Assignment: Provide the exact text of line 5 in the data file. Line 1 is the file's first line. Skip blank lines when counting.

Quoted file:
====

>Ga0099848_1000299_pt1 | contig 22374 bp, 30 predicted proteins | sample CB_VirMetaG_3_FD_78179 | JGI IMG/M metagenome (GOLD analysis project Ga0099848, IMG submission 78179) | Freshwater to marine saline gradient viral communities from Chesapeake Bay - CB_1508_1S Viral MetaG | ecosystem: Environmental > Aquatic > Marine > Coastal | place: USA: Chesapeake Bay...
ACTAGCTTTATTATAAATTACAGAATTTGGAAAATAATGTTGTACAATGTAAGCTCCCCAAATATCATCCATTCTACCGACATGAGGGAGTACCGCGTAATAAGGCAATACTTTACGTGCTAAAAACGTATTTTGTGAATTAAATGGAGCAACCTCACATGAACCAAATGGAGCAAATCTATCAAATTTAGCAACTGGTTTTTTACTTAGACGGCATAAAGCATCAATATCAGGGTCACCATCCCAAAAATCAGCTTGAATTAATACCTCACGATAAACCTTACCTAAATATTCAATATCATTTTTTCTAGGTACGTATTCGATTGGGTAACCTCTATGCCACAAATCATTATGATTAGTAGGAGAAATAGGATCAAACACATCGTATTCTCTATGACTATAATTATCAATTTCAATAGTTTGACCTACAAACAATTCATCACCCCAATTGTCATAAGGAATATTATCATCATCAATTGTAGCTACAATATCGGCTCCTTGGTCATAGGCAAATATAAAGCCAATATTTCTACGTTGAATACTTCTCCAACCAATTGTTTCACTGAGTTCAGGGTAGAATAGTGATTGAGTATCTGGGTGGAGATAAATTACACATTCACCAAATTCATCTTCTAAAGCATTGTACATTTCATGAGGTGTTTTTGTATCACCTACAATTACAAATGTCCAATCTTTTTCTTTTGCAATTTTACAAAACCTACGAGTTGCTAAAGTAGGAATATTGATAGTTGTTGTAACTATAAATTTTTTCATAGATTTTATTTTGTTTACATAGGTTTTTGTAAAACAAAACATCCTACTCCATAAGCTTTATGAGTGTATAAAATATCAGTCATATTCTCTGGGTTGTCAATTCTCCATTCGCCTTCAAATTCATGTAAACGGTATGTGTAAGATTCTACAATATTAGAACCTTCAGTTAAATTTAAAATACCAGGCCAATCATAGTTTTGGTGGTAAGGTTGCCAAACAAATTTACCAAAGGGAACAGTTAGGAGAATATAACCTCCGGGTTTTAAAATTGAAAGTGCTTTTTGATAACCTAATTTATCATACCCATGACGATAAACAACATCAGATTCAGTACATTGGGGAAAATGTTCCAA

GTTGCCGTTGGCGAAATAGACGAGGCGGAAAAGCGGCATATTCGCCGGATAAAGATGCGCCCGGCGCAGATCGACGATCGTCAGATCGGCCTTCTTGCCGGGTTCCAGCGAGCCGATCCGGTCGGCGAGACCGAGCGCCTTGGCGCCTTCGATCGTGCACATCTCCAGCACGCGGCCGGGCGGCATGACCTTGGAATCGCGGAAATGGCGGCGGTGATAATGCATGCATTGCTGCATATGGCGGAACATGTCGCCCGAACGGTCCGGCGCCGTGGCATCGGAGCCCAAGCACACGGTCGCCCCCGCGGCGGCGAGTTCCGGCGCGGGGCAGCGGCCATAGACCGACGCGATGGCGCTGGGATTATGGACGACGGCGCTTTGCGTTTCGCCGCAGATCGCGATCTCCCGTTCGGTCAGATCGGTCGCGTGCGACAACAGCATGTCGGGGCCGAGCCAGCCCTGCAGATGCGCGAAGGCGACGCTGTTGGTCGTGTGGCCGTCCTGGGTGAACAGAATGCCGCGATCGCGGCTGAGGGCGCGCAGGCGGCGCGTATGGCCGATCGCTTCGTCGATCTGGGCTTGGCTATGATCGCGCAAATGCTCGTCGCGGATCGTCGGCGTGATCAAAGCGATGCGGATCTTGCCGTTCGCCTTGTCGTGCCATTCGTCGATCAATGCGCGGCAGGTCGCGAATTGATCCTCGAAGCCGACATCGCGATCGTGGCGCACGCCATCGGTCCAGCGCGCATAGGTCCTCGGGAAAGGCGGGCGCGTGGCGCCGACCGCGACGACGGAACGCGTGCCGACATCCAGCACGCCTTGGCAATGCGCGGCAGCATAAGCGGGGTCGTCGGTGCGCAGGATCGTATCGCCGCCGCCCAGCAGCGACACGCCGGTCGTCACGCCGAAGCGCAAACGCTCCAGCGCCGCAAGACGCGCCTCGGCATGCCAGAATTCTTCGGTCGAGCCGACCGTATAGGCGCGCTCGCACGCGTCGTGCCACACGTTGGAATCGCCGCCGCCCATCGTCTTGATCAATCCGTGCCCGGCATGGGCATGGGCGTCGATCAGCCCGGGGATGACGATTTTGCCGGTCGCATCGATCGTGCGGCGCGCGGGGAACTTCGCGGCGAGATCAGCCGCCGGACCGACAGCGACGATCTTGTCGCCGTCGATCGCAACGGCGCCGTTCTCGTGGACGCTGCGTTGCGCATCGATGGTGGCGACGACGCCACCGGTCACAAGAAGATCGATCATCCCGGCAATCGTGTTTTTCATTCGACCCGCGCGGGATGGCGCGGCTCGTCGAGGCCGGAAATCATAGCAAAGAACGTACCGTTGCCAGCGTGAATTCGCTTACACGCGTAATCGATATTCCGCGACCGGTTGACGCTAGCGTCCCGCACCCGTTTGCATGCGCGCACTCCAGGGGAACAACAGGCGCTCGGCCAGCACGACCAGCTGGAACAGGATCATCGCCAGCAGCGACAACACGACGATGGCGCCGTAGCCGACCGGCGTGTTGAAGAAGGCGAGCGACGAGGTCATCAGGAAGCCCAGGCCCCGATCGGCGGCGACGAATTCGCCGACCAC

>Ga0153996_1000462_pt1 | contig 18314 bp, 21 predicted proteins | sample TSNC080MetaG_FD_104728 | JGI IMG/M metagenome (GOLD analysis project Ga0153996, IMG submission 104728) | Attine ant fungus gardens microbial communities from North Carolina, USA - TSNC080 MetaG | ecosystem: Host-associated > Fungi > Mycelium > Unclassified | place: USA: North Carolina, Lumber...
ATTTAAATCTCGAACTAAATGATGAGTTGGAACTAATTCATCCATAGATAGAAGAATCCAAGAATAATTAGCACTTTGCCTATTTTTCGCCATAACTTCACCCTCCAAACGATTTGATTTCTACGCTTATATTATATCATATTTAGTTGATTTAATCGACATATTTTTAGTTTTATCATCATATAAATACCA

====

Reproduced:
ATTTAAATCTCGAACTAAATGATGAGTTGGAACTAATTCATCCATAGATAGAAGAATCCAAGAATAATTAGCACTTTGCCTATTTTTCGCCATAACTTCACCCTCCAAACGATTTGATTTCTACGCTTATATTATATCATATTTAGTTGATTTAATCGACATATTTTTAGTTTTATCATCATATAAATACCA